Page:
A pariah to the ruling Radical Left SYRIZA of Prime Minister Alexis Tsipras he served as a contentious finance minister in 2015, economist-blogger Yanis Varoufakis is hoping to resurrect himself in European Parliament elections – for Germany, and Greek local polls.
The pugnacious Varoufakis, ousted by Tsipras after Greece’s international creditors tired of clashing with him over his unwavering anti-austerity stance – Tsipras caved – launched his European Spring DiEM25 party to little fanfare and it seemed to disappear overnight.
He told The Economist in an interview about his return that, “It’s a necessity. I really dislike running and asking people for votes,” but he doesn’t think of himself as a politician.
He’s spent the last four years taking potshots at Tsipras and SYRIZA for giving in to the Troika of the European Union-European Central Bank-European Stability Mechanism (EU-ECB-ESM) and betraying their alleged principles, and basking in his book about his fights with the lenders, Adults in the Room, being made into a movie by noted French-Greek director Costa-Gavras.
He calls DiEM25 Europe’s first transnational party and he’s taken to going after publicity in big media, shunning smaller newspapers and websites, even in Greece, where he didn’t want to be interviewed and where he appeared in a parade leading a small group of ragtag followers in a forlorn march, ignored in the crowds.
In Germany, he’s more demonstrative, taking stages, waving his hand to demonstrate his displeasure with political establishments, trying to define his purpose, talking about cash surpluses and arcane subjects that for more in the electorate are MEGOs – My Eyes Glaze Over – but near and dear to his heart, along with sniping at the political elite.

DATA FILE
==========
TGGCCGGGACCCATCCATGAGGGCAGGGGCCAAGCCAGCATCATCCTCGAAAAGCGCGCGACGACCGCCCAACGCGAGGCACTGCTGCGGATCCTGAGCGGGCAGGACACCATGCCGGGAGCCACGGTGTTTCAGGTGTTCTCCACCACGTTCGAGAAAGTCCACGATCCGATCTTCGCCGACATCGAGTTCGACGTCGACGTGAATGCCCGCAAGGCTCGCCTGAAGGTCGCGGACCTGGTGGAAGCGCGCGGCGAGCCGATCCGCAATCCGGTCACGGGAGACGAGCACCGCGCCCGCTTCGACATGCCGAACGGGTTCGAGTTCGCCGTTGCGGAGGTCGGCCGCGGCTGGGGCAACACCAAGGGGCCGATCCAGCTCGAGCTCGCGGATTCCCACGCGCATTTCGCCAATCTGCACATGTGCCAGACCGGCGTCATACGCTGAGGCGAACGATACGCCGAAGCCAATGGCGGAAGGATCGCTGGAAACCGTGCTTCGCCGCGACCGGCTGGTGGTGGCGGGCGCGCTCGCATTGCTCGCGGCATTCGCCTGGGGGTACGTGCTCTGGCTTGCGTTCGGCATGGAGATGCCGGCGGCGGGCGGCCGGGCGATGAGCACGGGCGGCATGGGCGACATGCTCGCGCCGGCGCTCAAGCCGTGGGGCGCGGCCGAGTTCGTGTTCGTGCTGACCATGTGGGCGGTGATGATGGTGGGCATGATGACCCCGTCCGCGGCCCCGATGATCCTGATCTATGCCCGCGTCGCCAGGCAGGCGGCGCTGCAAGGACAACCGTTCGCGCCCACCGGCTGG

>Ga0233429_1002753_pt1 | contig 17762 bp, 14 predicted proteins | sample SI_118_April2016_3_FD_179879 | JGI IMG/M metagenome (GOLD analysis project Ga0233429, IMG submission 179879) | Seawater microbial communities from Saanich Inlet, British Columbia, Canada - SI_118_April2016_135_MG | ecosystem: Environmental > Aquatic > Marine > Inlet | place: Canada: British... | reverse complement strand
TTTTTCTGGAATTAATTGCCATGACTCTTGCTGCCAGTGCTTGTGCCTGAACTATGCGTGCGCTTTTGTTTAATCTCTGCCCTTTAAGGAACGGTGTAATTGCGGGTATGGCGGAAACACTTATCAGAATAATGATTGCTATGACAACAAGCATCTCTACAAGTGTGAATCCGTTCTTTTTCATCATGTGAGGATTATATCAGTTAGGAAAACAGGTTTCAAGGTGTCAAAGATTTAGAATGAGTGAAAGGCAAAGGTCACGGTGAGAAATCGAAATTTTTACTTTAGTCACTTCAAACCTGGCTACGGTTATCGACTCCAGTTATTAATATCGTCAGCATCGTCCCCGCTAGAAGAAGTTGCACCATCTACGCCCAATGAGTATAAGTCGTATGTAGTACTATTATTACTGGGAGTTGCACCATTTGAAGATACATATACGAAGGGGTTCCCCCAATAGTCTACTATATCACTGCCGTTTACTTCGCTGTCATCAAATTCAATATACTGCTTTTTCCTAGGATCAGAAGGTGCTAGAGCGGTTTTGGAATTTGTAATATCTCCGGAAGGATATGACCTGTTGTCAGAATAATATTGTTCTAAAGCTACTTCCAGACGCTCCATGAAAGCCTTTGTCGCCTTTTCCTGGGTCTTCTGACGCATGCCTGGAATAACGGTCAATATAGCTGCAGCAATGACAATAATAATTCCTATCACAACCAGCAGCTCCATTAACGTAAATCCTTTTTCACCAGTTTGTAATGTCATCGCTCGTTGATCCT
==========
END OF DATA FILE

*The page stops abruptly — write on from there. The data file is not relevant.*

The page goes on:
The Economist’s column Charlemagne wrote that he seems to be a caricature of himself and that he’s easy to mock after badgering “Eurocrats for their desiccated economic orthodoxies—sometimes reasonably (he correctly pointed out that Greece will never repay all of its debts), sometimes outlandishly (covertly planning a parallel Greek payments system)” that seemed way-out-there voodoo economics.
He’s not afraid to swim upstream though, taking his campaign to Germany, a country which put up the bulk of 326 billion euros ($367.95 billion) in three international bailouts to save Greece’s economy, but which came with brutal pay cuts, tax hikes, slashed pensions and worker firings, with Varoufakis leading the charge against Chancellor Angela Merkel.
At a rally in Berlin, the paper noted he spoke in Utopian tones, he talked about a 2.5 trillion – trillion – euro ($2.82 trillion) plan for green investments from the European Investment Bank (EIB) over five years, a guarantee from the European Central Bank that it will prop up the prices of EIB bonds in secondary markets and the mutualization of (good) European debt to lower interest rates.
“All of this sends orthodox eyeballs skywards. Yet one does not have to agree with everything the Greek politician says to find some aspects of his efforts welcome,” the column added.
One of his party’s candidates for the European Parliament, Elly Schlein of Italy, said that, “The EU is a round table where politicians have their backs to each other, facing domestic political concerns instead,” shunning EU-wide policies, problems and programs, with most of the EU’s debates not taking place at the level where European power is exercised.
Said Charlemagne: “You do not have to agree with the European Spring’s proposals—which include a universal citizen’s income, totally open borders and relaxed fiscal policies—to welcome the possible arrival of new, fresh legislators like Ms. Schlein.”
As Varoufakis put it, “If you try to take over an existing political party, you will be taken over by it. They are bureaucratic machines wedded to the nation-state with an institutional aversion to ideas.”
Still, DiEM25 seems like a small group of rebels with a lost cause, what paper called “at best a fringe outfit,” with few followers apart from the hardcore who’ve always been outside the mainstream political landscape, and with little chance of impact even if elected.
Varoufakis and his little band though got some praise from the decidedly mainstream Economist which said that, “At a time when pro-Europeans seem ever more confined to the technocratic center of politics, it is welcome to find a transnational party making the case for openness from a different perspective.”